Things You'll Need
- Corrugated cardboard
- 12-inch dowel
- Block of scrap wood
- Wood glue
- Acrylic or tempera paint
Weathervanes are traditional decorative items for rooftops, often appearing in the shapes of arrows, roosters, cows or other animals. Although they were first intended for practical use—as an indication of wind direction—they are now considered a form of North American folk art. You can share this history with kids by helping them to complete their own weathervane project, using simple materials found around the house. With a little supervision, kids can make their own weathervane in an afternoon.
Prepare a stand for the weathervane by pre-drilling a small hole in a block of wood. The hole should be just large enough to accommodate the dowel.
Sketch ideas for a weathervane outline with paper and pencil with the kids. Discuss traditional shapes (barnyard animals and arrows), and brainstorm other shape ideas with the kids.
Select an outline shape and simplify it as much as possible for easy cutting. Sketch the simplified shape onto a piece of cardboard.
Cut out the cardboard shape with a pair of scissors. Corrugated cardboard can be difficult to cut, so young children will need assistance with this step.
Paint the cardboard shape with tempera or acrylic paints. Although traditional weathervanes are usually a rusty green, gray or brown, depending on the metal composition, this is a good step for children to exercise a little creative license.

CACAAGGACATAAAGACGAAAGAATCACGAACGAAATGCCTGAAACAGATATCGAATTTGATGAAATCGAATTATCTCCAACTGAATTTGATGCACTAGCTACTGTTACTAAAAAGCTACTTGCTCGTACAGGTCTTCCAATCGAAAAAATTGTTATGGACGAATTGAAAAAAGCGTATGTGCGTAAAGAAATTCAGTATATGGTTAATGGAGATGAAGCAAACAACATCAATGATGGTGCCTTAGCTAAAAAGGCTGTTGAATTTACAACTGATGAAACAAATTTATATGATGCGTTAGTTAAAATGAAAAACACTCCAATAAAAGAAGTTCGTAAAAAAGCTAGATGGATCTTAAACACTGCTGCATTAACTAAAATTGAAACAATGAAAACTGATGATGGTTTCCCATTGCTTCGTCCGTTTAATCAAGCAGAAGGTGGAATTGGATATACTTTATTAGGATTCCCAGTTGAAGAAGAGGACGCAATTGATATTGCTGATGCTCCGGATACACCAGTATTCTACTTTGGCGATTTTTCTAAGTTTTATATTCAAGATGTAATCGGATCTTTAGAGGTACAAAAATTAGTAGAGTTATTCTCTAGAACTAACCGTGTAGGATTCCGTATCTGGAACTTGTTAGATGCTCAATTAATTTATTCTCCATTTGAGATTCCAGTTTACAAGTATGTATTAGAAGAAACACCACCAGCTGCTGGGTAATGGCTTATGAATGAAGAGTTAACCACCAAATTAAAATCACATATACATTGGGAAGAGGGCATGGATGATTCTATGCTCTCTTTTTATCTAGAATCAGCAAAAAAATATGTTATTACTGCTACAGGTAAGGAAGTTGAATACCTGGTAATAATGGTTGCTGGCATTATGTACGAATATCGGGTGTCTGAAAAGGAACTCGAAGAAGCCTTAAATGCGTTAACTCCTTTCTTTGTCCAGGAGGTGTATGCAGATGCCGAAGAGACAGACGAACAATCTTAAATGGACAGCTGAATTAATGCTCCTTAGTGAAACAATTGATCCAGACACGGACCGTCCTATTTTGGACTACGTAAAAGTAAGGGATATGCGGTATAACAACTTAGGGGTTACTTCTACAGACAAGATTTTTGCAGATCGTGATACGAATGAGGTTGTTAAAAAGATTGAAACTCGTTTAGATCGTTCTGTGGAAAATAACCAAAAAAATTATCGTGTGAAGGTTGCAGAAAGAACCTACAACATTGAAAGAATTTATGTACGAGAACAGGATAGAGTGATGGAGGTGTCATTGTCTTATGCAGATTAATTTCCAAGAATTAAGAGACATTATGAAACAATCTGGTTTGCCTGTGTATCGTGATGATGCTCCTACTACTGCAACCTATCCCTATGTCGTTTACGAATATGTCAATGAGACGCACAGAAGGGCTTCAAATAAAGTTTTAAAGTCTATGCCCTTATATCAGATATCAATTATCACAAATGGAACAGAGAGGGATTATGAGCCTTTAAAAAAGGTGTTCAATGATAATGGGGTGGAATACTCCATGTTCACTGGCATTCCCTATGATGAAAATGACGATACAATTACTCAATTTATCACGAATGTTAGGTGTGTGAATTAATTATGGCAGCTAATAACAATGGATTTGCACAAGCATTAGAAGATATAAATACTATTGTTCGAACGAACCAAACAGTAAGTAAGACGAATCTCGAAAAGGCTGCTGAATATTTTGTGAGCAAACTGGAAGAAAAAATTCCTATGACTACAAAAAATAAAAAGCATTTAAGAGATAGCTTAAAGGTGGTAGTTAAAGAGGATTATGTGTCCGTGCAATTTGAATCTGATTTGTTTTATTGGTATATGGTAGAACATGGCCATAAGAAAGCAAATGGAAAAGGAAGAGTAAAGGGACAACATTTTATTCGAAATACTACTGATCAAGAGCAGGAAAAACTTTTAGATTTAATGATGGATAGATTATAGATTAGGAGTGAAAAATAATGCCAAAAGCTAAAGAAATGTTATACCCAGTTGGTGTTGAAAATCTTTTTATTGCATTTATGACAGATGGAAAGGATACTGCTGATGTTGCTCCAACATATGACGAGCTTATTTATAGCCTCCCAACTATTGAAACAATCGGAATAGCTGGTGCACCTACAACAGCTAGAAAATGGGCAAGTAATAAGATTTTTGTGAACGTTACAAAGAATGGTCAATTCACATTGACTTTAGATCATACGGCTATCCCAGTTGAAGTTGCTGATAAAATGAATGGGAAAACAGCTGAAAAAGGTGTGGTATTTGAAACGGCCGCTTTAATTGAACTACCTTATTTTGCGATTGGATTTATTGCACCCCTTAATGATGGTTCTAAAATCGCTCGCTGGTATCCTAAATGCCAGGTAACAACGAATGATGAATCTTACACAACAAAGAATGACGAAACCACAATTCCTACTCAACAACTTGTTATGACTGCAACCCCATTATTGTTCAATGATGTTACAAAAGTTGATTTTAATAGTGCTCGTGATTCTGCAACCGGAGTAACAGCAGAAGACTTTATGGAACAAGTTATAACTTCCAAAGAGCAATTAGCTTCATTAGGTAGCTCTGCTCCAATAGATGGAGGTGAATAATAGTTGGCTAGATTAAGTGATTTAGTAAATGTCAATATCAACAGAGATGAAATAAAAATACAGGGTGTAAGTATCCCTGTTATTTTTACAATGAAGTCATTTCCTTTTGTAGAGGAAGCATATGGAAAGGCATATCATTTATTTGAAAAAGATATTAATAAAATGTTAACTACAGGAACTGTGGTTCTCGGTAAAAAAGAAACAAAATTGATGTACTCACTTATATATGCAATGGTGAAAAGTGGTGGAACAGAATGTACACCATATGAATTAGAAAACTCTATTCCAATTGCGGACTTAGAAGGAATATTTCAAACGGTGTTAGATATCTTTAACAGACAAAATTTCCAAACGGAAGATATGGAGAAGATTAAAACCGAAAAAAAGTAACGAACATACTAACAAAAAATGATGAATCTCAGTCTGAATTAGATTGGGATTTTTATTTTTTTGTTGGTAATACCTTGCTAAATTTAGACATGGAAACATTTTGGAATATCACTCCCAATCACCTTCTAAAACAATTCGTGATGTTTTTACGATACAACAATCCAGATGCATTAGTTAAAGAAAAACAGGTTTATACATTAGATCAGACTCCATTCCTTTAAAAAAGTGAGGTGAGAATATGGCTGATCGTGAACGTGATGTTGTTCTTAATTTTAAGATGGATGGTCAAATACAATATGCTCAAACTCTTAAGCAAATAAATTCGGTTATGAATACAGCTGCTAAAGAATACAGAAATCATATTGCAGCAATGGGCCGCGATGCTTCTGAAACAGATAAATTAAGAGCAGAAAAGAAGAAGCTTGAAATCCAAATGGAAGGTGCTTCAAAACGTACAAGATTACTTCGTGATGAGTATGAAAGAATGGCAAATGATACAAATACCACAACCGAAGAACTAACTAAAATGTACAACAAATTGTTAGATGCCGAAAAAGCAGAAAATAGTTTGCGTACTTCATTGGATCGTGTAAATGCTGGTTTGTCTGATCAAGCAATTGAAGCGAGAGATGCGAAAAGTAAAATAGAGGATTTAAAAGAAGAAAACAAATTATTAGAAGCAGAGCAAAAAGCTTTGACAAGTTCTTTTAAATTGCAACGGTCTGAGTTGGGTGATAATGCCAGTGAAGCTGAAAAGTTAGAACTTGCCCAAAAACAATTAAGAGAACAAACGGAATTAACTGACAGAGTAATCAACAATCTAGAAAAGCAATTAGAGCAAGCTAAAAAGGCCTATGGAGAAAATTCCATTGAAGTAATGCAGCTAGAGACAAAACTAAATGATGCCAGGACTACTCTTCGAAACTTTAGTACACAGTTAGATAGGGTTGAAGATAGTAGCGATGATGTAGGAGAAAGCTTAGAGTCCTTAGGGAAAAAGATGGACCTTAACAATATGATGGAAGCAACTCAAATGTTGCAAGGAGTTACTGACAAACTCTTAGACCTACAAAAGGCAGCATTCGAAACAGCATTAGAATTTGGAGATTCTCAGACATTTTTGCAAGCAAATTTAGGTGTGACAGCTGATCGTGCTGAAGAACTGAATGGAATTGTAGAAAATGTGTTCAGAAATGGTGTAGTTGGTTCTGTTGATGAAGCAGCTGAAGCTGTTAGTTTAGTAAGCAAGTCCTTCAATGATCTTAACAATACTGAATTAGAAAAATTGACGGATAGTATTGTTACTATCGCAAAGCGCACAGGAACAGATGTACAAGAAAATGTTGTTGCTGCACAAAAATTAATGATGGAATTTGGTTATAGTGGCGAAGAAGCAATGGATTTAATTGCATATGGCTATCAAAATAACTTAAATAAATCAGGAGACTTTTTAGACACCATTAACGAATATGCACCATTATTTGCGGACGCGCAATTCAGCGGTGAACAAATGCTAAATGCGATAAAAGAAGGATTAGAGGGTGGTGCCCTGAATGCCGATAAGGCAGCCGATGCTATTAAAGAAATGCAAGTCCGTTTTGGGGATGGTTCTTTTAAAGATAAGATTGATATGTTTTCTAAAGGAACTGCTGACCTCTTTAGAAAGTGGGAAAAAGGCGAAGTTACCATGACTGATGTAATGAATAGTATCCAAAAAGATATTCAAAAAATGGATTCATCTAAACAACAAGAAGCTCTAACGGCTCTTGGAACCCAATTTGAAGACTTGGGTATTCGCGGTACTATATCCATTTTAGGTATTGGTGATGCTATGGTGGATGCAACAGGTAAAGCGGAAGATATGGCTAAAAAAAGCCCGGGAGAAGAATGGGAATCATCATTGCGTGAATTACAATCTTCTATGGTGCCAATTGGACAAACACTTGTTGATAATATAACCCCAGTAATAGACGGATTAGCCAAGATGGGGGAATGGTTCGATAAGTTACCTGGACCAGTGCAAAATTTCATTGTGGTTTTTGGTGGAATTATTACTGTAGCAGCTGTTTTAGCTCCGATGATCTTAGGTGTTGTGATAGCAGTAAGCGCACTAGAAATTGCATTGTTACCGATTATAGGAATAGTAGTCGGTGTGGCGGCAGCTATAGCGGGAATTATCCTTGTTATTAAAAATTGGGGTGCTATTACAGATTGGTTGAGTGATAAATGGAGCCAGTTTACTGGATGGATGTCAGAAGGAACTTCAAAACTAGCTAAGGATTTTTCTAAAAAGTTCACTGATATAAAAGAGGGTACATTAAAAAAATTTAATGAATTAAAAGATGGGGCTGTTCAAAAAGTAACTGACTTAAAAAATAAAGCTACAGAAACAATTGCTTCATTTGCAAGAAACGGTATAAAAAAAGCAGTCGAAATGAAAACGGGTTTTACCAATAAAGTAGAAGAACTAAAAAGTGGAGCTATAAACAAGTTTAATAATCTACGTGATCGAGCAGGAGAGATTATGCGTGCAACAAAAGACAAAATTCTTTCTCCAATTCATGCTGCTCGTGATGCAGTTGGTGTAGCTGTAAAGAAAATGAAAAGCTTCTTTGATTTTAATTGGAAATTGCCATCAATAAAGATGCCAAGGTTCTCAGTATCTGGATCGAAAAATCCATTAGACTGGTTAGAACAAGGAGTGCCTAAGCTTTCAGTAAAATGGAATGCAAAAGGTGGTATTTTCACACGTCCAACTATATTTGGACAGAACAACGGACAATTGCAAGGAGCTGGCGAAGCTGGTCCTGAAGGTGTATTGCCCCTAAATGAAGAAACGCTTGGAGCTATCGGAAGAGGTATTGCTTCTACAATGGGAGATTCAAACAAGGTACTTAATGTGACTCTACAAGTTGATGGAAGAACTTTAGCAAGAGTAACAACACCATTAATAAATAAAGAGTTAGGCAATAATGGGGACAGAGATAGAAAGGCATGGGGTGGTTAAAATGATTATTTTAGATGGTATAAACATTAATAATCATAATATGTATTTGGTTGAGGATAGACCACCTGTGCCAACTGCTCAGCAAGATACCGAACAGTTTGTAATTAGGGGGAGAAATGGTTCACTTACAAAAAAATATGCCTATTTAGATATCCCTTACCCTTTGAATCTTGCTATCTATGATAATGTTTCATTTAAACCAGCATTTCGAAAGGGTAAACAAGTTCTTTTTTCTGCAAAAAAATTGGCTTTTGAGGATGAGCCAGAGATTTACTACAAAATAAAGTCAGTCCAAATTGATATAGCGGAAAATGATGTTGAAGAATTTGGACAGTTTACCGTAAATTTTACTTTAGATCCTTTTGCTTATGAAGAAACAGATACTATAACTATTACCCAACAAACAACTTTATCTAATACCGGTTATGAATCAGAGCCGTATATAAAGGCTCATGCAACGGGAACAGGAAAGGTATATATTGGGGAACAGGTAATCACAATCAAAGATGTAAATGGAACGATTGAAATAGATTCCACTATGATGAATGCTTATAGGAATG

Insert one end of the dowel into the center of the corrugated cardboard, between the two face sides of the cardboard. Repeatedly insert and remove the dowel until the cardboard shape spins freely around the dowel.
Apply wood glue to the free end of the dowel, and insert the dowel into the pre-drilled block of wood. Allow the stand to dry for 30 minutes.
Do not allow children to operate power tools. Supervise the use of scissors by small children.
Fred Samsa has been writing articles related to the arts, entertainment and home improvement since 2003. His work has appeared in numerous museum publications, including program content for the Philadelphia Museum of Art, and he was awarded a Presidential Fellowship in 2005. He holds a Master of Arts in art from Temple University and a Bachelor of Arts in philosophy from Brown University.